You might not think about it, but when you eat a mushroom, you’re consuming one of the most diverse and magical life forms on the planet.
The members of the Fungi kingdom—which includes mushrooms, yeasts, and molds—come in a startling array of forms. But none hold a candle to the utterly bizarre Clathrus archeri, also known as the devil’s fingers.
Native to New Zealand and Australia, Clathrus archeri is also known as devil’s fingers. It is what’s known as a phalloid fungus. But unlike most of its fungi brethren, devil’s fingers doesn’t sprout straight from the earth. Instead, it begins life in a kind of egg sack.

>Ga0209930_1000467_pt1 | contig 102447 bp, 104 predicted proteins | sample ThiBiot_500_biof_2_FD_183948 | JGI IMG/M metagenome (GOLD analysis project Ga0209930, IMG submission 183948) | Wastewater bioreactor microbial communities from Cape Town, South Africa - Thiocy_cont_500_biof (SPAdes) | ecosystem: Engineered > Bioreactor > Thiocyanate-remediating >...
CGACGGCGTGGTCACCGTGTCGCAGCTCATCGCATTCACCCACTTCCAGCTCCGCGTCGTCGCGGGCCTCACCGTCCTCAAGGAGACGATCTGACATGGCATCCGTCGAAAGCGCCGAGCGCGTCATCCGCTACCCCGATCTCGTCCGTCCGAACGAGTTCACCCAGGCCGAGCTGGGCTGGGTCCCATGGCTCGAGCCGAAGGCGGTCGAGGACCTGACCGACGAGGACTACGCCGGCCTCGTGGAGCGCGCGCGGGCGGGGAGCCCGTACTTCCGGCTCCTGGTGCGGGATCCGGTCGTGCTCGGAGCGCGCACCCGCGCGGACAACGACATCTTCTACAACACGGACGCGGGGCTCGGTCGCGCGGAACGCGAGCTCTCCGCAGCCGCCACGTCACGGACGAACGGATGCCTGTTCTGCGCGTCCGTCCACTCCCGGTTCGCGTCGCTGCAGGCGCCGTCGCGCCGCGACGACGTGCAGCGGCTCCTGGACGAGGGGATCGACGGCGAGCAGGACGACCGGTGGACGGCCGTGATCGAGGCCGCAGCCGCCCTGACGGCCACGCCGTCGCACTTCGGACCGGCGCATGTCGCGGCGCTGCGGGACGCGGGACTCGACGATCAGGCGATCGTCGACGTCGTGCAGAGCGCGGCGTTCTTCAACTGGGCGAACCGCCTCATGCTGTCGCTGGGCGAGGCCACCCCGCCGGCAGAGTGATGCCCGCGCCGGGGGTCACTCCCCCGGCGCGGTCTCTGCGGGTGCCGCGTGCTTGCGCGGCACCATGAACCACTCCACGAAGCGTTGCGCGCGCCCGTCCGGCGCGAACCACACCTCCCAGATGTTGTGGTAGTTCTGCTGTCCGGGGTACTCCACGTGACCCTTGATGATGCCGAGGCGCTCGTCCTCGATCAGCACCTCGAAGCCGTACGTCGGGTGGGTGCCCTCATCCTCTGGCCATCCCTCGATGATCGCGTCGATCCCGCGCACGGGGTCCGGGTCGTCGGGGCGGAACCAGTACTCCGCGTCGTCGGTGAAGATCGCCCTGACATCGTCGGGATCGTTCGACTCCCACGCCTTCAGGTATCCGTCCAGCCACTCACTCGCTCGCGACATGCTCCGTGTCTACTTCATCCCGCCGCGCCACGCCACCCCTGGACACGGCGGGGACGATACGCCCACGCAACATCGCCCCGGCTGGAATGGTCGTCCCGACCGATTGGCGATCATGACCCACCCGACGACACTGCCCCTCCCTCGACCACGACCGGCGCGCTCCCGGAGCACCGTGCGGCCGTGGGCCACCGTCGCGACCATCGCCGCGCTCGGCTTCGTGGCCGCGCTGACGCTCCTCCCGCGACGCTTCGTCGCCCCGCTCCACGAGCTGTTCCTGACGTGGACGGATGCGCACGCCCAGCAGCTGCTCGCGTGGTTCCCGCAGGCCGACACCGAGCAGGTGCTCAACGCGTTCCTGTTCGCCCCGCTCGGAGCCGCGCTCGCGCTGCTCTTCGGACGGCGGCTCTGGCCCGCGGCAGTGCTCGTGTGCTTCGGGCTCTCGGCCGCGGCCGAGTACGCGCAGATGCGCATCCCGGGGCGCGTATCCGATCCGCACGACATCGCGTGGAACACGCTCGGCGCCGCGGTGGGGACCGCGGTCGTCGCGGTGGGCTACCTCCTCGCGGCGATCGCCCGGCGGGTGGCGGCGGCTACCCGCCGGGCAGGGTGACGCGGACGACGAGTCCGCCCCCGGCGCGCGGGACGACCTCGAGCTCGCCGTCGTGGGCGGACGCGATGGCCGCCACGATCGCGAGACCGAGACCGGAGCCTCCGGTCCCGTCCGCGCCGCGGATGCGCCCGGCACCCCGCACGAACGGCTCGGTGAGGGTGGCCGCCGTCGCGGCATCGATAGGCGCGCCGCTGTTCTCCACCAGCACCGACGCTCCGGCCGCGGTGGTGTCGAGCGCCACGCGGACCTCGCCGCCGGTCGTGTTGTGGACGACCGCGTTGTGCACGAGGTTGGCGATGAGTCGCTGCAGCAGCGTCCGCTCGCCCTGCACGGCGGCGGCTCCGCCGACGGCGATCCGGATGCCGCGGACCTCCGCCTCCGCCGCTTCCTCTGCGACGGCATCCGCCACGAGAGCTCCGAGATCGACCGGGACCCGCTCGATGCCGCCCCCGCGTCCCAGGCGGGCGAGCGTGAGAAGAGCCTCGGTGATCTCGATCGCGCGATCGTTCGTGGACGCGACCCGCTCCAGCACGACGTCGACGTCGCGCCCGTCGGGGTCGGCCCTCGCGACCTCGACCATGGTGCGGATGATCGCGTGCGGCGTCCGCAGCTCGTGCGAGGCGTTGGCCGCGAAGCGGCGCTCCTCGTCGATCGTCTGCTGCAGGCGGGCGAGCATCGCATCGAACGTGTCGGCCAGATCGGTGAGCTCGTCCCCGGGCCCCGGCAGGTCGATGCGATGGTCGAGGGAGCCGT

As it matures, the sack is breached by a number of terrifying red tentacles. At first glance,they look like some kind of demon reaching up from the underworld, but they’re actually totally benign.
The four arms are coated in a sticky, strong-smelling tissue meant to attract flies. However, the fungus is not carnivorous. Instead, it contaminates the flies with its spore, turning them into agents of dispersal.